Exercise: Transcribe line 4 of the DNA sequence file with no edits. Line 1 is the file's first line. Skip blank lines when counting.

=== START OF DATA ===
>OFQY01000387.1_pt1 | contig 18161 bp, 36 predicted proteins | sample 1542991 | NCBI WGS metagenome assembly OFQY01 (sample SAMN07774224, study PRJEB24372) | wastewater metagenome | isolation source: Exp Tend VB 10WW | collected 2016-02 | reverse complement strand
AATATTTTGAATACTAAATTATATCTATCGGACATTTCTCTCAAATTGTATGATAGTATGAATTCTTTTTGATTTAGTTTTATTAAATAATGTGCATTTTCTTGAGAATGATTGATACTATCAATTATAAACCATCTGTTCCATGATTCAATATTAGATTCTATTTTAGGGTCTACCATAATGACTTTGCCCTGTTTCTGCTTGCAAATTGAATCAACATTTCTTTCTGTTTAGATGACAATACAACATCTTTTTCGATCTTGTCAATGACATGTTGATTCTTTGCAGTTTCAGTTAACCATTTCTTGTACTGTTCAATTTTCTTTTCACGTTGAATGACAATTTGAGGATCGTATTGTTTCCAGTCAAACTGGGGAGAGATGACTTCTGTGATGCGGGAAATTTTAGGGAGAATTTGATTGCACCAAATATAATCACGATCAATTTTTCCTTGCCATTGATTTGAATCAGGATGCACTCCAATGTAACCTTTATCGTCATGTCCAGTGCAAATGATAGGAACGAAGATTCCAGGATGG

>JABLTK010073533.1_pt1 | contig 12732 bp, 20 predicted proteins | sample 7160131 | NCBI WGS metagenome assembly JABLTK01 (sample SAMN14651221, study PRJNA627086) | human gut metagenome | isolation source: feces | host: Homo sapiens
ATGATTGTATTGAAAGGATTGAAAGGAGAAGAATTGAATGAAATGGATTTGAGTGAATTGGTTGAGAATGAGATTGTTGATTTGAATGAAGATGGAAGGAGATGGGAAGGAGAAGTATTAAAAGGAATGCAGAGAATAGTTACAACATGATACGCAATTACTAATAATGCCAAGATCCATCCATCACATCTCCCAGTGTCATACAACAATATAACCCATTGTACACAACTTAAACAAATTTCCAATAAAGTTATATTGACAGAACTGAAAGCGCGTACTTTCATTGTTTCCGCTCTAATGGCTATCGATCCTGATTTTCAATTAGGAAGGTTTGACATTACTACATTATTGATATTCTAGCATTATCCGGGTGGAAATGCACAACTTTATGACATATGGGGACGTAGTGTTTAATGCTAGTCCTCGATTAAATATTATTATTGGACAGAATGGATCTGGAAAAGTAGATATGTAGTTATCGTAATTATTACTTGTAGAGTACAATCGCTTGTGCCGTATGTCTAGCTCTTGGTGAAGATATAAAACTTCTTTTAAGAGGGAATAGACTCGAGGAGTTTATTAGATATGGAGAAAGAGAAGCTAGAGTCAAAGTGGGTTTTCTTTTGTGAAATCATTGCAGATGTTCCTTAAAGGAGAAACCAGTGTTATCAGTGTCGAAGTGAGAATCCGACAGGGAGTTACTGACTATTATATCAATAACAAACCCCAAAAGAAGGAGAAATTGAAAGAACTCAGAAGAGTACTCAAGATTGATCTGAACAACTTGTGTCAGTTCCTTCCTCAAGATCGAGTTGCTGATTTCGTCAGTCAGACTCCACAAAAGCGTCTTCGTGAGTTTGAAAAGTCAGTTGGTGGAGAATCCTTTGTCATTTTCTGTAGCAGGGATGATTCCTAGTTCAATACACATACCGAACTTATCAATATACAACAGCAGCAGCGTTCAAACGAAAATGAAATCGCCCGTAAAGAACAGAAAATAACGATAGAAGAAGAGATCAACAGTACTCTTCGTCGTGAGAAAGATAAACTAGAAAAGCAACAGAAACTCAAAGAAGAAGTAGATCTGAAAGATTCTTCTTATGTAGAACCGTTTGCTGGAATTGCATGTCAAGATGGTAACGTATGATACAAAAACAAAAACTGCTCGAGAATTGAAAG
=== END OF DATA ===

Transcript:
ATGATTGTATTGAAAGGATTGAAAGGAGAAGAATTGAATGAAATGGATTTGAGTGAATTGGTTGAGAATGAGATTGTTGATTTGAATGAAGATGGAAGGAGATGGGAAGGAGAAGTATTAAAAGGAATGCAGAGAATAGTTACAACATGATACGCAATTACTAATAATGCCAAGATCCATCCATCACATCTCCCAGTGTCATACAACAATATAACCCATTGTACACAACTTAAACAAATTTCCAATAAAGTTATATTGACAGAACTGAAAGCGCGTACTTTCATTGTTTCCGCTCTAATGGCTATCGATCCTGATTTTCAATTAGGAAGGTTTGACATTACTACATTATTGATATTCTAGCATTATCCGGGTGGAAATGCACAACTTTATGACATATGGGGACGTAGTGTTTAATGCTAGTCCTCGATTAAATATTATTATTGGACAGAATGGATCTGGAAAAGTAGATATGTAGTTATCGTAATTATTACTTGTAGAGTACAATCGCTTGTGCCGTATGTCTAGCTCTTGGTGAAGATATAAAACTTCTTTTAAGAGGGAATAGACTCGAGGAGTTTATTAGATATGGAGAAAGAGAAGCTAGAGTCAAAGTGGGTTTTCTTTTGTGAAATCATTGCAGATGTTCCTTAAAGGAGAAACCAGTGTTATCAGTGTCGAAGTGAGAATCCGACAGGGAGTTACTGACTATTATATCAATAACAAACCCCAAAAGAAGGAGAAATTGAAAGAACTCAGAAGAGTACTCAAGATTGATCTGAACAACTTGTGTCAGTTCCTTCCTCAAGATCGAGTTGCTGATTTCGTCAGTCAGACTCCACAAAAGCGTCTTCGTGAGTTTGAAAAGTCAGTTGGTGGAGAATCCTTTGTCATTTTCTGTAGCAGGGATGATTCCTAGTTCAATACACATACCGAACTTATCAATATACAACAGCAGCAGCGTTCAAACGAAAATGAAATCGCCCGTAAAGAACAGAAAATAACGATAGAAGAAGAGATCAACAGTACTCTTCGTCGTGAGAAAGATAAACTAGAAAAGCAACAGAAACTCAAAGAAGAAGTAGATCTGAAAGATTCTTCTTATGTAGAACCGTTTGCTGGAATTGCATGTCAAGATGGTAACGTATGATACAAAAACAAAAACTGCTCGAGAATTGAAAG